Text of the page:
Who Is Freddie Gray, and Why Is Baltimore Burning for Him?

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A cop throws a rock at protesters in Baltimore. Protests turned violent Monday following the funeral of 25-year-old Freddie Gray, who died April 19 in police custody. Chip Somodevilla/Getty

Baltimore has erupted in riots and chaos following the death of Freddie Gray, who died last week after suffering a severe spinal cord injury in police custody. Here's a brief guide to the incident that sparked the ongoing arrest.

Who was Freddie Gray? 

Gray was a 25-year-old African-American man who lived in the Gilmor Homes neighborhood of Baltimore. Gray was taken into police custody on April 12 and, according to video and eyewitness accounts, pinned down and dragged to a police van. (One witness says he saw Gray "screaming for his life" and an officer's knee on his neck, while police contradicted that report, saying he was arrested "without force.") Gray suffered a serious spinal cord injury and fell into a coma. He also had a crushed voice box and three fractured vertebrae. Surgical attempts to save his life were unsuccessful, and Gray died from his injuries on April 19.

Why was Freddie Gray arrested? Was he breaking the law?

That's not entirely clear. Gray was spotted by an officer in West Baltimore on the morning of April 12. He and another man locked eyes with three officers, according to a Baltimore Sun investigation, and then fled when the officers approached on bikes. Police caught and tackled Gray on Presbury Street, and got a van to take him to the station. (For an exhaustively detailed account of Gray's arrest, the Sun has a time line.)

The police report notes that Gray was found to have a switchblade knife, but there's no other clear reason why he was chased or arrested. 

Did officers help him get medical attention?

According to Police Commissioner Anthony Batts, the police "failed to get [Gray] medical attention in a timely manner multiple times." Gray, who had asthma, requested an inhaler and had trouble breathing in the van, but police didn't provide his inhaler. Worse, he wasn't buckled in in the van.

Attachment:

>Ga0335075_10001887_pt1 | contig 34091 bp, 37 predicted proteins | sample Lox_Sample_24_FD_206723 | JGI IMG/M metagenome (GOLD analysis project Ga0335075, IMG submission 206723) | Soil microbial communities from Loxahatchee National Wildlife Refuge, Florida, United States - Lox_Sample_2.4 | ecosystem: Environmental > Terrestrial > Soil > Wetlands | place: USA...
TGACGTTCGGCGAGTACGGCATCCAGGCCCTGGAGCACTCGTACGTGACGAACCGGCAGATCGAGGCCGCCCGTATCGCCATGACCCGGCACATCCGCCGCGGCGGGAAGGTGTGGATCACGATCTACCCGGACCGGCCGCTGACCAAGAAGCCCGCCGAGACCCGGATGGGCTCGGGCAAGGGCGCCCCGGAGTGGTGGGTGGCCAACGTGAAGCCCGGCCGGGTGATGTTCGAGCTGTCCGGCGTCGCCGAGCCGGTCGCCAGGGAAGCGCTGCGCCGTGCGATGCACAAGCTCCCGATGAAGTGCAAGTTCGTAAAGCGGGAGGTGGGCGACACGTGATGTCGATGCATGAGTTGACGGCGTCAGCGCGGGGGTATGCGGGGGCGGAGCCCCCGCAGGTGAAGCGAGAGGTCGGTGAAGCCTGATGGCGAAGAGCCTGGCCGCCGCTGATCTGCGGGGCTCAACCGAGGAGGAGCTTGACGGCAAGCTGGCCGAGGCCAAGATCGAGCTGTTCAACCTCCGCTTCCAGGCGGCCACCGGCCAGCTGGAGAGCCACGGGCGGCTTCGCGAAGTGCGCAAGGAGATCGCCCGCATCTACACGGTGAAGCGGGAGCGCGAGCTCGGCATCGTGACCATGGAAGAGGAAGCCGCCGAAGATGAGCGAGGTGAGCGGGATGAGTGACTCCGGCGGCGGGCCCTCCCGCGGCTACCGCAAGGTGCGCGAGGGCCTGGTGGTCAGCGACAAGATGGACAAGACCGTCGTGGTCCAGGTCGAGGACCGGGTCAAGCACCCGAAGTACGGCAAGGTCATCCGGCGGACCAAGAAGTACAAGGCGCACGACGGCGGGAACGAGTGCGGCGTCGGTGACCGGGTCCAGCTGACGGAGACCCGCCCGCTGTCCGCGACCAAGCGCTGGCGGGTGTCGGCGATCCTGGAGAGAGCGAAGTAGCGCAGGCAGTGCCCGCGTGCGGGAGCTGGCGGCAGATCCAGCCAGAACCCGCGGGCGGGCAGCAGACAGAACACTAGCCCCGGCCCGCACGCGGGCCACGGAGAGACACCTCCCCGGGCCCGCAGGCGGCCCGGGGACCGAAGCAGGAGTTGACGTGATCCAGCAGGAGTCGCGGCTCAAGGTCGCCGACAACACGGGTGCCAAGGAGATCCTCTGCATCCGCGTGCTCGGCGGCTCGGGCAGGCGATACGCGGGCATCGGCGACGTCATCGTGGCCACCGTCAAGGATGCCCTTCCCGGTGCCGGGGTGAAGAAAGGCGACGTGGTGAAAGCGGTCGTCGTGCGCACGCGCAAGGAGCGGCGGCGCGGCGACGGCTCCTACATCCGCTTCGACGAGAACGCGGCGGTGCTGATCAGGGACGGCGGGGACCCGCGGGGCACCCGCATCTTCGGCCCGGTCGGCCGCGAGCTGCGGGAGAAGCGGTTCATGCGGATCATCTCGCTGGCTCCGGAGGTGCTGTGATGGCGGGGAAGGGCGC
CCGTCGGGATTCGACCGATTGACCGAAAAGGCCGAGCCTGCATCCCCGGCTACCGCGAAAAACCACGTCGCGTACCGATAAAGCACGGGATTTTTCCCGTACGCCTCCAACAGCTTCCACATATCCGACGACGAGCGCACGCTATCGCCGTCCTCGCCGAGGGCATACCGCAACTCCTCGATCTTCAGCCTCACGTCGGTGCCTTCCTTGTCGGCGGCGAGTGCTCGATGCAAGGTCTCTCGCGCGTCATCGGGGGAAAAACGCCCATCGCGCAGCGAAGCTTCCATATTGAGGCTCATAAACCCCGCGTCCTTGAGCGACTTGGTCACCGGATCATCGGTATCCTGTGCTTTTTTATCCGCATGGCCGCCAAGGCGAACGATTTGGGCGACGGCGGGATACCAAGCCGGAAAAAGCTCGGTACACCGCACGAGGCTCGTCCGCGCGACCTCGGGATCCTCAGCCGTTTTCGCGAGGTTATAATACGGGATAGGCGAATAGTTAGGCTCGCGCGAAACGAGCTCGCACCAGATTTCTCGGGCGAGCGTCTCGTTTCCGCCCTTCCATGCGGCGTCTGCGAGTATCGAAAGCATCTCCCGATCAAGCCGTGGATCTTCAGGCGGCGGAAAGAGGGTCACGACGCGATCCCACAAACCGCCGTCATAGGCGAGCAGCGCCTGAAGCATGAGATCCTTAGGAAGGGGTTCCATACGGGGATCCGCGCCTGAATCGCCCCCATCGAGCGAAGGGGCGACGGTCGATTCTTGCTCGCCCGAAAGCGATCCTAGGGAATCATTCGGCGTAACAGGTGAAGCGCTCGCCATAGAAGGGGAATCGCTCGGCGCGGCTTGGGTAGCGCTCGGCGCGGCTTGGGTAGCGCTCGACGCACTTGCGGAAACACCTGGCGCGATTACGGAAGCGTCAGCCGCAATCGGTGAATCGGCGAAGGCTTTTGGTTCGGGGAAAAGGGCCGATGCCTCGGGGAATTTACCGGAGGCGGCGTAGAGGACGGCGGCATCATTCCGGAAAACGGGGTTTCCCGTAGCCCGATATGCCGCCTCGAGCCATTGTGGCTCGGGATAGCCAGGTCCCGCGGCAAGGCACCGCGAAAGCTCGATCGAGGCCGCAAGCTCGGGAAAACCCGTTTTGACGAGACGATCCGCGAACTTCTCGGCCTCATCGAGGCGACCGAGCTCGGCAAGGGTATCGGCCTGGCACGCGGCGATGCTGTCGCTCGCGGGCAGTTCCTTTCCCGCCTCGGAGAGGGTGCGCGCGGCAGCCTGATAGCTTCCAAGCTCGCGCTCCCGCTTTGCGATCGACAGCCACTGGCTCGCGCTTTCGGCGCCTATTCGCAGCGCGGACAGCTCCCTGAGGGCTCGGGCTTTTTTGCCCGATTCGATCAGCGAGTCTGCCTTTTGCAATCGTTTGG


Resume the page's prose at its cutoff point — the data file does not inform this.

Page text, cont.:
Paramedics were called, and he was taken to the University of Maryland R. Adams Cowley Shock Trauma Center within an hour of his arrest. What's not clear is precisely how his spine was injured, and why he wasn't provided medical attention on the spot.

Is there any video footage of the arrest?

One bystander captured cellphone video footage of Gray apparently suffering an injury as he was taken into the police van. The video shows Gray being dragged, limp, as a bystander screams, "That boy's leg looks broke!"

 

What happened to the police who arrested Gray?

Six officers have so far been suspended with pay while the police department investigates the incident.

How has Gray's family responded to these riots?

Members of Gray's family have expressed alarm that protests over his death have turned into riots and chaos. "To see that it turned into all this violence and destruction, I am really appalled," said Gray's stepfather, Richard Shipley. His mother, Gloria Darden, said, "Don't tear up the whole city just for him. That's wrong."

What have the reactions been like in Baltimore?

Residents of Baltimore have been protesting since Gray's death on April 19. Protests grew larger on Saturday with a peaceful march through the streets that eventually turned chaotic, with bottles thrown and windows smashed. Riots broke out on Monday after Gray's funeral service, which drew thousands to New Shiloh Baptist Church. Demonstrators threw bricks, set fires and looted businesses in the city. Around a dozen police officers have been injured, and the governor of Maryland has declared a state of emergency and activated the National Guard.

Why has Gray's death prompted such an intense reaction? Why now?

Gray's death has opened up long-simmering racial tensions in Baltimore, a predominantly black city that has a long and violent history of police brutality. On a broader scale, Gray's death has reignited a national conversation about police violence and its disproportionate effect on people of color. That debate coalesced in 2014 around the deaths of Michael Brown, who was fatally shot by police officer Darren Wilson in Ferguson, Missouri, and of Eric Garner, who died after a police officer put him in an apparent choke hold in New York. More recently, Walter Scott, a 50-year-old black man, was fatally shot by patrolman Michael Slager following a traffic stop in South Carolina. That shooting was caught on camera. These cases all involve unarmed black men.

The protests in Baltimore are growing larger and more violent now because Gray's funeral took place on Monday, and because it appears to have taken about a week for local news coverage to attract national attention.